Women in Construction: International Women’s Week

Until recently, the numbers of women working in the construction industry were low, and it was still considered as a male dominated industry until the beginning of the 21st century. To celebrate International Woman’s Day, we caught up with two women working in, and with, the construction industry as they talk about their experiences and views on the changing industry:



Shelley Lawrence

Project Co-ordinator, Women in Construction

Initially, the construction industry wasn’t one Shelley had considered due to her background being in Marketing and Events, but an opportunity to work with Women into Construction (WiC) was too good to refuse.

                                                                         Shelley was involved in launching a new programme to support women into the industry in Cambridge “I jumped at the chance and have loved being part of such a creative and dynamic industry ever since.”

“I’ve been truly inspired by Kath Moore, MBE - Managing Director at WiC. She is the driving force of WiC and has supported so many women into the industry. I enjoy supporting and empowering the women I work with - helping them discover how their skills can be utilised in the industry and I enjoy making introductions that create opportunities for them. I also really enjoy talking to stakeholders across the industry about the need and benefit for a gender-balanced workforce, be that at events, in meetings or one to one. It’s something I feel very passionately about.”

“If I were to offer any advice to someone looking to enter the construction industry it would be to look beyond the first roles you think of when someone mentions construction before you write it off. There are so many different opportunities available in the industry and roles to discover. If you’re looking for a career that can offer longevity, creativity and great pay then one of those opportunities could be for you.”

“I think the low numbers of women in construction could stem from women not being encouraged into the industry at a young age historically. So, when it came to starting their career paths, a role in construction wasn’t a consideration - for them, their parents or their advisors. We need to be promoting construction as a career option at an earlier age, so that girls grow up knowing they can work in the industry and boys grow up without forming an unconscious bias towards gender in that sector.”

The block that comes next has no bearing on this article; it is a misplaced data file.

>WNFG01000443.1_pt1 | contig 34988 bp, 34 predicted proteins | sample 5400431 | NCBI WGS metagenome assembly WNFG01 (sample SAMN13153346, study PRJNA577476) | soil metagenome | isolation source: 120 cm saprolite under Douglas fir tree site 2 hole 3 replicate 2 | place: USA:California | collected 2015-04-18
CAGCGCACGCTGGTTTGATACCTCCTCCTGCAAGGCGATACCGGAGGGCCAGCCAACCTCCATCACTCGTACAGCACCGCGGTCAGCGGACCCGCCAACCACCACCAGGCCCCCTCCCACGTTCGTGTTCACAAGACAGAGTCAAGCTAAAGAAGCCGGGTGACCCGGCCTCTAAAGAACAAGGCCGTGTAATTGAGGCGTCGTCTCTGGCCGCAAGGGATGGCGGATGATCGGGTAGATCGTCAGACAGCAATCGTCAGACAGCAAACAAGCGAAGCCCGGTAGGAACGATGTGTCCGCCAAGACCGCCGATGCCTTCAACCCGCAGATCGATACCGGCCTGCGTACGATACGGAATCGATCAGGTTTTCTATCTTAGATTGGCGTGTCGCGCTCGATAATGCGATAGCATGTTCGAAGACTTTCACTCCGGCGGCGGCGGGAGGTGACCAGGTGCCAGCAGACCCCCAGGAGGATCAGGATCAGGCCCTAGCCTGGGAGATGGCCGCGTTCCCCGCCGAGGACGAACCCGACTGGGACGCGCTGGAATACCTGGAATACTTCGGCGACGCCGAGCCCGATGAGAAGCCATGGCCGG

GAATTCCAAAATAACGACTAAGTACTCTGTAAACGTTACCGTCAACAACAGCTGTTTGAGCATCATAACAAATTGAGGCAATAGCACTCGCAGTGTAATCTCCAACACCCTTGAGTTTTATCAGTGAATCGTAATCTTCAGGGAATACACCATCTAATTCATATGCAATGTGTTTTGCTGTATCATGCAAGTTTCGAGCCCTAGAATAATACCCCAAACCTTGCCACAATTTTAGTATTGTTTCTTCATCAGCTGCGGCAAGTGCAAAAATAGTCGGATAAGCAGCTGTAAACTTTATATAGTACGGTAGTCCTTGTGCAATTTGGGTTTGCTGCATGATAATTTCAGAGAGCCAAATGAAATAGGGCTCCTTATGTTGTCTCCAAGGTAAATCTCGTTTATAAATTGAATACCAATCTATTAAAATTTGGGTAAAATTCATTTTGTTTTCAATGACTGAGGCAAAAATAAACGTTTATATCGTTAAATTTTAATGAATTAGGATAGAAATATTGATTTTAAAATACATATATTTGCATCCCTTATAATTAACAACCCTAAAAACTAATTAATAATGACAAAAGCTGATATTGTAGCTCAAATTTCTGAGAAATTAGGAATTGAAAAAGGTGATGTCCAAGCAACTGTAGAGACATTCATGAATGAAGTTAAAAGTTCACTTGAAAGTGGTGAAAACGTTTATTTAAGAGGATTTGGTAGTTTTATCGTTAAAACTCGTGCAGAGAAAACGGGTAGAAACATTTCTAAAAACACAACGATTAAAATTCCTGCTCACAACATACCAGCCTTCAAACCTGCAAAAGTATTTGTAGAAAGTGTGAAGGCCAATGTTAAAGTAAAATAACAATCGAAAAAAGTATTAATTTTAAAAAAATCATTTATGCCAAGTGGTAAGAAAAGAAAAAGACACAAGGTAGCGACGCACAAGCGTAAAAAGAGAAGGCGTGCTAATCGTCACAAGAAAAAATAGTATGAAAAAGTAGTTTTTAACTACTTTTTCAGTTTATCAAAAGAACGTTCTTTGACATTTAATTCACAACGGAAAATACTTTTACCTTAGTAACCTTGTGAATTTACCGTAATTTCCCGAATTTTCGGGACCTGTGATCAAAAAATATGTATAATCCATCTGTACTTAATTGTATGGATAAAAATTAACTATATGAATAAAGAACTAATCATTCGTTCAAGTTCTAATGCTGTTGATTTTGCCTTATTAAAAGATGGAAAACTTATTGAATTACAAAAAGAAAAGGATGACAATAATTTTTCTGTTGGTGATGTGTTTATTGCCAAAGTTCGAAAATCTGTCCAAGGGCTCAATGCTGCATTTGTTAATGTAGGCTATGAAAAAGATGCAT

“The industry also needs to create better pathways for women who may not have considered construction at the start of their career but have fantastic transferrable skills to transition later. I’m also a huge advocate of flexible working and think increased flexible working options for both men and women will go a long way to addressing the imbalance in the workforce, as well as benefiting retainment and overall job satisfaction.”


Caroline Edwards 

Project Manager, Triton Construction   

In 2000, Caroline graduated from university with a degree in Project Management. After two decades in the industry, Caroline now works as a Project Manager for Triton Construction. The industry had always appealed to Caroline due to the variety of the work and the promise of no two days are ever the same.  

 Caroline says that the attitudes towards women in the construction industry have improved in more recent years, however there is still a pressure to exceed expectations as there are “misconceptions from trades when you first meet them as they presume that you have no idea what you are talking about or presume that you are the secretary!” 

But despite the stereotypes from male peers, Caroline suggests that perhaps the reasoning for such a large gender gap in the industry may instead fall down to the fact that the environment in general is not easy to work in.  

You have to be a certain type of personality for construction and you need to develop a thick skin. It is not an easy environment to work in and you have to stand your ground. On top of the lack of work life balance, mothers being the primary caregivers can often play against women leading to discrimination.” 




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